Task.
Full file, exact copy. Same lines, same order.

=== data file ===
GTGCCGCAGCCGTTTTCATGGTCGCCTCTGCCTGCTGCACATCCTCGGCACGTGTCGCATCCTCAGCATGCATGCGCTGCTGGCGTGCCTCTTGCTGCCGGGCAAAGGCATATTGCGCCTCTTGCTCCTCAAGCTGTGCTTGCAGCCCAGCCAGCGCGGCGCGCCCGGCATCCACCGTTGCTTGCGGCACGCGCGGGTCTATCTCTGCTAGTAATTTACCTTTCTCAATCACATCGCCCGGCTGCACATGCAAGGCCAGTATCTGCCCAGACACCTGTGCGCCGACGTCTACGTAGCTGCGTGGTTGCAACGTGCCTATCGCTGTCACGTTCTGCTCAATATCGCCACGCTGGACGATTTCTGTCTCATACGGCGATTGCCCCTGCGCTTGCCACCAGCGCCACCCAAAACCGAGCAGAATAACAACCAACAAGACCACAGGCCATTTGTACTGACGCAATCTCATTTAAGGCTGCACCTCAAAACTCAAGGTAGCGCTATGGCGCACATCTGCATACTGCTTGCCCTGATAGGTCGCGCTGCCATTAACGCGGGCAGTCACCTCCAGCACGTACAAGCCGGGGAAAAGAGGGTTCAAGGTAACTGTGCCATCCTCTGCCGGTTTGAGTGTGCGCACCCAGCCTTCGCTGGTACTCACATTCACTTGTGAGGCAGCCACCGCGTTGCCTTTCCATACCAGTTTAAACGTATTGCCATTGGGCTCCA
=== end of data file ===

GTGCCGCAGCCGTTTTCATGGTCGCCTCTGCCTGCTGCACATCCTCGGCACGTGTCGCATCCTCAGCATGCATGCGCTGCTGGCGTGCCTCTTGCTGCCGGGCAAAGGCATATTGCGCCTCTTGCTCCTCAAGCTGTGCTTGCAGCCCAGCCAGCGCGGCGCGCCCGGCATCCACCGTTGCTTGCGGCACGCGCGGGTCTATCTCTGCTAGTAATTTACCTTTCTCAATCACATCGCCCGGCTGCACATGCAAGGCCAGTATCTGCCCAGACACCTGTGCGCCGACGTCTACGTAGCTGCGTGGTTGCAACGTGCCTATCGCTGTCACGTTCTGCTCAATATCGCCACGCTGGACGATTTCTGTCTCATACGGCGATTGCCCCTGCGCTTGCCACCAGCGCCACCCAAAACCGAGCAGAATAACAACCAACAAGACCACAGGCCATTTGTACTGACGCAATCTCATTTAAGGCTGCACCTCAAAACTCAAGGTAGCGCTATGGCGCACATCTGCATACTGCTTGCCCTGATAGGTCGCGCTGCCATTAACGCGGGCAGTCACCTCCAGCACGTACAAGCCGGGGAAAAGAGGGTTCAAGGTAACTGTGCCATCCTCTGCCGGTTTGAGTGTGCGCACCCAGCCTTCGCTGGTACTCACATTCACTTGTGAGGCAGCCACCGCGTTGCCTTTCCATACCAGTTTAAACGTATTGCCATTGGGCTCCA